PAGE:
NSAIDs: Not All They're 'Stacked' Up To Be

Bute and Banamine are two of the most common non-steroidal anti-inflammatory drugs (NSAIDs) on the market, and they easily accessible to nearly every horse owner. They can be the first line of defense in emergency cases such as colic, and phenylbutazone (Bute) and flunixin meglumine (Banamine) are frequently stacked (given together) by owners, trainers, and veterinarians to treat lameness.

But researchers at the University of Missouri, Columbia, and Oregon State University said combining two or more NSAIDs can be a dangerous practice.

Nathaniel Messer, DVM, Dipl. ABVP, an associate professor of equine medicine and surgery at the University of Missouri, said although they are given together at their individual therapeutic dosages, stacking two or more NSAIDs can have toxic effects.

The study examined 24 adult horses in a double crossover study (horses were given a single NSAID, then later given a combination of Bute and Banamine). Study horses that were given stacked NSAIDs had a greater incidence of gastric ulcers and low protein levels secondary to ulceration.

"There was more prevalence of this in the group receiving stacked drugs than in the group receiving the regular dosages of a single drug," Messer explained. "We use them in therapeutic dosages by themselves, but by using them both at the same time the dose can become toxic to horses and can cause serious problems."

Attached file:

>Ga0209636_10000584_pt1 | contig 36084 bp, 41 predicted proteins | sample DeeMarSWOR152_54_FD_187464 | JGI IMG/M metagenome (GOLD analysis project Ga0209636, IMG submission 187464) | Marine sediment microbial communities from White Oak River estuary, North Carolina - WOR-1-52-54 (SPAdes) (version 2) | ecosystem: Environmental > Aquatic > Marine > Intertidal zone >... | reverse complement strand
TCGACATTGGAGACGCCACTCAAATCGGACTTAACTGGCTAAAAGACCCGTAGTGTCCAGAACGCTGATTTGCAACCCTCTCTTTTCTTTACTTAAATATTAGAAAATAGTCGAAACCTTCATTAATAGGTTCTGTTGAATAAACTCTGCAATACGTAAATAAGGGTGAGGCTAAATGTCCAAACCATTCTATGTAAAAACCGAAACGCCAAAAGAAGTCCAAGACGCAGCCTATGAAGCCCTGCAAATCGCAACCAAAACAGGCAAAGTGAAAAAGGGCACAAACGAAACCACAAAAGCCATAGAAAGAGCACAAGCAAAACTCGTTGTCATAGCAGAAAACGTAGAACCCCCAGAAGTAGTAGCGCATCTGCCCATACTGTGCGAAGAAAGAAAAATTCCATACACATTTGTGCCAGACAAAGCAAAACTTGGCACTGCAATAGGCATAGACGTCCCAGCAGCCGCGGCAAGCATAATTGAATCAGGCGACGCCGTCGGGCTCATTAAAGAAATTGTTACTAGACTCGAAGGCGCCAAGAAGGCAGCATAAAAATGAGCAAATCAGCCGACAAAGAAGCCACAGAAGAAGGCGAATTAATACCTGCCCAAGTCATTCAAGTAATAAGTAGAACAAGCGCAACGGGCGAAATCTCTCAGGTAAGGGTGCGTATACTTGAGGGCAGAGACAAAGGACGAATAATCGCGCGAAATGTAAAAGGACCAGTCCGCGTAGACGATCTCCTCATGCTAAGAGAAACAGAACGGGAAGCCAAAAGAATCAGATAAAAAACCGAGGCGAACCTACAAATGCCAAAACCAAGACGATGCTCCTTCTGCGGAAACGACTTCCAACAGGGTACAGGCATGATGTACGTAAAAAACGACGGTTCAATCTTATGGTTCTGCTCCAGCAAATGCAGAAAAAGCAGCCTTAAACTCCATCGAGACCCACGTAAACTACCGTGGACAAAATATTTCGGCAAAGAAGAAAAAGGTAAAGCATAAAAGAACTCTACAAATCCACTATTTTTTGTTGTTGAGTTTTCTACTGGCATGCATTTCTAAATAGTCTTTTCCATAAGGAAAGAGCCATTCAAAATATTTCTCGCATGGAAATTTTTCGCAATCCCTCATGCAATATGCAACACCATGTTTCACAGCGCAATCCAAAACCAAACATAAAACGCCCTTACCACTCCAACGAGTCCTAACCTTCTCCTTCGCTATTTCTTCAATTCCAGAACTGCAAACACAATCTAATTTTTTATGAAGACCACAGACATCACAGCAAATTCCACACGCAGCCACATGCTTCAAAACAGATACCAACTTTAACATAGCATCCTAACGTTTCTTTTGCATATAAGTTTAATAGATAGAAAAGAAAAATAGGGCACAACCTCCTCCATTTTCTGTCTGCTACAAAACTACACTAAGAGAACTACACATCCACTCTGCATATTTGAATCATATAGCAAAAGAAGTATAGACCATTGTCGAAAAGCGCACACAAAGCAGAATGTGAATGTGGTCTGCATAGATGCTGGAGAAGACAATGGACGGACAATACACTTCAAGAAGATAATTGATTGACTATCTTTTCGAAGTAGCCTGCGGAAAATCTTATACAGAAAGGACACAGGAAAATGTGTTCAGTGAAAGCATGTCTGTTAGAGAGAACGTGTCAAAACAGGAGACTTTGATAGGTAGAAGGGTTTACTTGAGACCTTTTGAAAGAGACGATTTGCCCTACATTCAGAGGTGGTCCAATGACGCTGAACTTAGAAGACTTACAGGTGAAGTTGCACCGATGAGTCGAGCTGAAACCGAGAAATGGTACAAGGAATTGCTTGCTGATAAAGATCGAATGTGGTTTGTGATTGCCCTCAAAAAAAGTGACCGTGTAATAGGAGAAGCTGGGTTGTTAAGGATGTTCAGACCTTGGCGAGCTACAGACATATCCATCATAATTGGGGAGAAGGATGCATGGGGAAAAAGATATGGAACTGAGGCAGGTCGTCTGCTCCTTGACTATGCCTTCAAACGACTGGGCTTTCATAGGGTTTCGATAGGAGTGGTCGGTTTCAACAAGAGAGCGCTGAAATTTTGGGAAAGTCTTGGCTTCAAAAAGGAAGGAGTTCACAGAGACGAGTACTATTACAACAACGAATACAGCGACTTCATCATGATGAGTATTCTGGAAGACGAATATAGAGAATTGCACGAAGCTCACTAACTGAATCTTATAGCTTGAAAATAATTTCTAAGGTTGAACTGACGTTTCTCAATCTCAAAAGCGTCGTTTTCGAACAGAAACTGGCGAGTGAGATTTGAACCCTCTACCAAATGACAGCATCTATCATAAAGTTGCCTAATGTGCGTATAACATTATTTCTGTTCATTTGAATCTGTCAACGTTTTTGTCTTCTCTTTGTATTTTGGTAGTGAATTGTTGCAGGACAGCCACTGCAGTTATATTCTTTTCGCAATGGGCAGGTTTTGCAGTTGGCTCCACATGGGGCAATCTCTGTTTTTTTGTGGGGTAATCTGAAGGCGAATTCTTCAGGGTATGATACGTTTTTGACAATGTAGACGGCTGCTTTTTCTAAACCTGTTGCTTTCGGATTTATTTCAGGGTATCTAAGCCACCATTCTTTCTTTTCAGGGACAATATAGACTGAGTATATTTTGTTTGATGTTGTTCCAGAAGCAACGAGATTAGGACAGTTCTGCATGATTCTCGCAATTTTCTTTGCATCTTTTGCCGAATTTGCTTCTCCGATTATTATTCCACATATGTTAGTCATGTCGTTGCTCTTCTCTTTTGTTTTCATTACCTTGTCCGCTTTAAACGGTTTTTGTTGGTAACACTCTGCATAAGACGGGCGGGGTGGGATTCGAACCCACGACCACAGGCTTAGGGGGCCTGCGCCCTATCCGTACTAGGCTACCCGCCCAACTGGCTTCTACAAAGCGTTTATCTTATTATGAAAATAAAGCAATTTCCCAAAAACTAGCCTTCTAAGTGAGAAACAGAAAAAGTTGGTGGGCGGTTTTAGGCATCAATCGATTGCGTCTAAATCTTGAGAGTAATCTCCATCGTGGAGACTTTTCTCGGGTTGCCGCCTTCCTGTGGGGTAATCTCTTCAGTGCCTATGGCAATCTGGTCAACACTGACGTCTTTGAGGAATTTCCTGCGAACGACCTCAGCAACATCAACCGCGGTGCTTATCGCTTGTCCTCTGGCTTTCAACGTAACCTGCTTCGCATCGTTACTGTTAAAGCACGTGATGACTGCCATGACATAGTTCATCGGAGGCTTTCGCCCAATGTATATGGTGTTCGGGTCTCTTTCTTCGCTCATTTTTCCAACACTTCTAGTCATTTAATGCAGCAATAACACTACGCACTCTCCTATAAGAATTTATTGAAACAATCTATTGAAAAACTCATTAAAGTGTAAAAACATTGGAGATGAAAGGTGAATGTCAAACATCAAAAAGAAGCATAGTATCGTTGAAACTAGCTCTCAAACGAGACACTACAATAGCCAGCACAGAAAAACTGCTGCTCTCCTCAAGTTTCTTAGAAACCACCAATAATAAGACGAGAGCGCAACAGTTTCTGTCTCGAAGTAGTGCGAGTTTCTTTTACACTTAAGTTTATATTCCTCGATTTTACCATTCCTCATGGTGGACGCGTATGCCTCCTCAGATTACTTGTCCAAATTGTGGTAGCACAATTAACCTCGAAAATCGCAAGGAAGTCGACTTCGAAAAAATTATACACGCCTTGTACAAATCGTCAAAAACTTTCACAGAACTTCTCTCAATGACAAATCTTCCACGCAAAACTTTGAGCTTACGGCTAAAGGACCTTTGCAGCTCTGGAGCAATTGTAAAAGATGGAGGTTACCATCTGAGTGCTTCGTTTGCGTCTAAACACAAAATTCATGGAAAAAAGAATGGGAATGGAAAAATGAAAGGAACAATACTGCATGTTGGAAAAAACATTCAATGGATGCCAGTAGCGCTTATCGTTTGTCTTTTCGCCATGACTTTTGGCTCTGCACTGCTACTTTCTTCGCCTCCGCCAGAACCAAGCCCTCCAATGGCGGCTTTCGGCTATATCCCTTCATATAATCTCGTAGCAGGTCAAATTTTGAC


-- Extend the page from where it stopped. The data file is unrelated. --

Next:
He added, "We had one horse that actually died in the study from severe gastrointestinal ulceration and colitis because of what we felt were the effects of stacking the two drugs. In extreme cases, you can get into some kidney or renal damage, but there was no evidence of that seen in our study."

Most veterinarians understand that combining high dosages of NSAIDs can be toxic. However, Messer said, "I have to think that the idea of stacking originally came from veterinarians."

The problem is that these types of drugs are readily available to horse owners, who, although possibly well-meaning, are unaware of the potential harmful effects that stacking can cause. Although the study only examined these two types of NSAIDs, Messer believes these results would hold true for any NSAID combination.

"It's the old misconception, if a little helps then more will be better," Messer said.

Researchers in the study published in the March 2006 issue of the American Journal of Veterinary Research were Messer; Shannon Reed, DVM; Ronald Tessman, DVM, MS; and Kevin Keegan, DVM, MS.

About the Author

Chad Mendell

Chad Mendell is the former Managing Editor for TheHorse.com .

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